Liverpool Chinatown, located near the city's southern edge close to Liverpool Cathedral, is home to the oldest Chinese community in Europe and is notable for its Chinese-style architecture, and abundance of Chinese restaurants, supermarkets and businesses.
The streets are decorated with Chinese lanterns, street signs are written in English and Chinese, and the Paifang on Nelson Street, built in Shanghai and assembled in 2000 to mark the redevelopment of the area, is the largest multiple-span arch of its kind outside of China.
Liverpool's Chinese population dates back to 1834 when the first vessel from China arrived at the city's docks to trade silk, cotton and tea. Chinese mariners were employed by shipping companies and strong trade links were formed between Liverpool and Shanghai and Hong Kong. From the 1890s, Chinese businesses began to establish themselves along the docks to cater for the Chinese sailors, and the city's Chinese community has been present ever since.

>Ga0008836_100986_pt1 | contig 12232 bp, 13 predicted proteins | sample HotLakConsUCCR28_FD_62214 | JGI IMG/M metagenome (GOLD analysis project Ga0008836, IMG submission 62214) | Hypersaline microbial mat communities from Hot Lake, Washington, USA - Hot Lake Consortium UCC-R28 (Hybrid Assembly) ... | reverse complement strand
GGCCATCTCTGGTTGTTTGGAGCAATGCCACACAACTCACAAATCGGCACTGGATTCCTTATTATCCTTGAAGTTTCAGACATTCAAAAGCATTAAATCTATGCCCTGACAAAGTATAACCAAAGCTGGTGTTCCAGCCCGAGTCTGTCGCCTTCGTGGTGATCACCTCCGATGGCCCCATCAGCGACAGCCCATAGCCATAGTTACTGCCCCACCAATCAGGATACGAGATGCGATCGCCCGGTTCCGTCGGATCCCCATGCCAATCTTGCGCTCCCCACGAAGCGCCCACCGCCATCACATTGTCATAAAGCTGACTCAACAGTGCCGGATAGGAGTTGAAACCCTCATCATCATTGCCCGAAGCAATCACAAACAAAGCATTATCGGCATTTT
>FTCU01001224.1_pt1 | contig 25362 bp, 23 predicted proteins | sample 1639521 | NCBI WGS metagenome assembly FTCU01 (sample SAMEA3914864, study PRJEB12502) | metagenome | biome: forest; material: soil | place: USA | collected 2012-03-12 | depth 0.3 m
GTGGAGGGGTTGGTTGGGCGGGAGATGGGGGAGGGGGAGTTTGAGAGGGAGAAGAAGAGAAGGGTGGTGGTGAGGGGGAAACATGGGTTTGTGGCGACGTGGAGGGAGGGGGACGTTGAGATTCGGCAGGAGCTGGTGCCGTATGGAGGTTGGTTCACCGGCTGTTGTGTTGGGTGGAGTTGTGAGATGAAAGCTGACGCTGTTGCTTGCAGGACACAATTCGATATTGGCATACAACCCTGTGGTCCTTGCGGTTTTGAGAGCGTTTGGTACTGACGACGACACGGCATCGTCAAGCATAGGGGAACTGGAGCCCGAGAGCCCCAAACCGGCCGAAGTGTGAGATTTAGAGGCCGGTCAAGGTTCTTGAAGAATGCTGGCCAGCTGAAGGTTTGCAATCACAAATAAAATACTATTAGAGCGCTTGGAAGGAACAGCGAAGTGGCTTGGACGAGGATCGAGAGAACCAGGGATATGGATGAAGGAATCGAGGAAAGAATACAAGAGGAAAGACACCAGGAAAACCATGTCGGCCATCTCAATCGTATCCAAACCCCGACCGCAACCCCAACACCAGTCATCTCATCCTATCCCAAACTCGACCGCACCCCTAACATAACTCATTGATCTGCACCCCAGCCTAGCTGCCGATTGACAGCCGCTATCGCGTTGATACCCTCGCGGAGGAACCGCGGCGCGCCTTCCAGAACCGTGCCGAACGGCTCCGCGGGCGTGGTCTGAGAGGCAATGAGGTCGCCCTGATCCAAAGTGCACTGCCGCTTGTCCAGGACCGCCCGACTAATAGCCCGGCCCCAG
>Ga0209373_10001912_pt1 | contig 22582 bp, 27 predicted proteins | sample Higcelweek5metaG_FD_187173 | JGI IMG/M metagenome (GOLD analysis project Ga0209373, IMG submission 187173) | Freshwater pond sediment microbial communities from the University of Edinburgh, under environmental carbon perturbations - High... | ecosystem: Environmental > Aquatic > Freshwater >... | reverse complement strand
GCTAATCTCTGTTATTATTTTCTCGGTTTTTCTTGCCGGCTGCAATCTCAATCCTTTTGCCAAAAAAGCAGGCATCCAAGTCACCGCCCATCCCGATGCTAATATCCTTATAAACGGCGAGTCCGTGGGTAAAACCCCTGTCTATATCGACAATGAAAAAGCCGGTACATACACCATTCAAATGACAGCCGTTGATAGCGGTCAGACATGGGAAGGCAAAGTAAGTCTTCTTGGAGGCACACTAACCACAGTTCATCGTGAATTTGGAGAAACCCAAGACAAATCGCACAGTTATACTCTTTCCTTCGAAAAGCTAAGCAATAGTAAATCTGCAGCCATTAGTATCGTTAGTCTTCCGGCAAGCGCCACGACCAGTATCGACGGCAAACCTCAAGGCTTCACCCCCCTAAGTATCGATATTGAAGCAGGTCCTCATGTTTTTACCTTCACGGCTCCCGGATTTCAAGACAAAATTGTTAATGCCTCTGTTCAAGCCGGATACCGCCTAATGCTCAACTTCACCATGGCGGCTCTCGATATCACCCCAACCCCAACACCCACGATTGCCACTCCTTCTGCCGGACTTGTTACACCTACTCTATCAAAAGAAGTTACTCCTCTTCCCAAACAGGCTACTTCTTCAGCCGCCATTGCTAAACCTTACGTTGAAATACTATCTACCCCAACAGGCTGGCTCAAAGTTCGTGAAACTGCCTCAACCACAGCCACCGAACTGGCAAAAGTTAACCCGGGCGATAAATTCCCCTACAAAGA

By the outbreak of World War II there were up to 20,000 Chinese mariners in the city, but they not given equal pay and were poorly treated by the British ship owners and government. After striking in protest against their treatment they were labelled as 'troublemakers', forbidden shore jobs, and many were forced to leave and return to China. Liverpool's docklands suffered heavy bombing during the war which led to the relocation to where the city's Chinatown exists today.
Liverpool Chinatown hosts a giant celebration with thousands of participants every February to mark Chinese New Year.
Chinatown is a 7 minute walk (0.3 miles) from The Nadler Liverpool.
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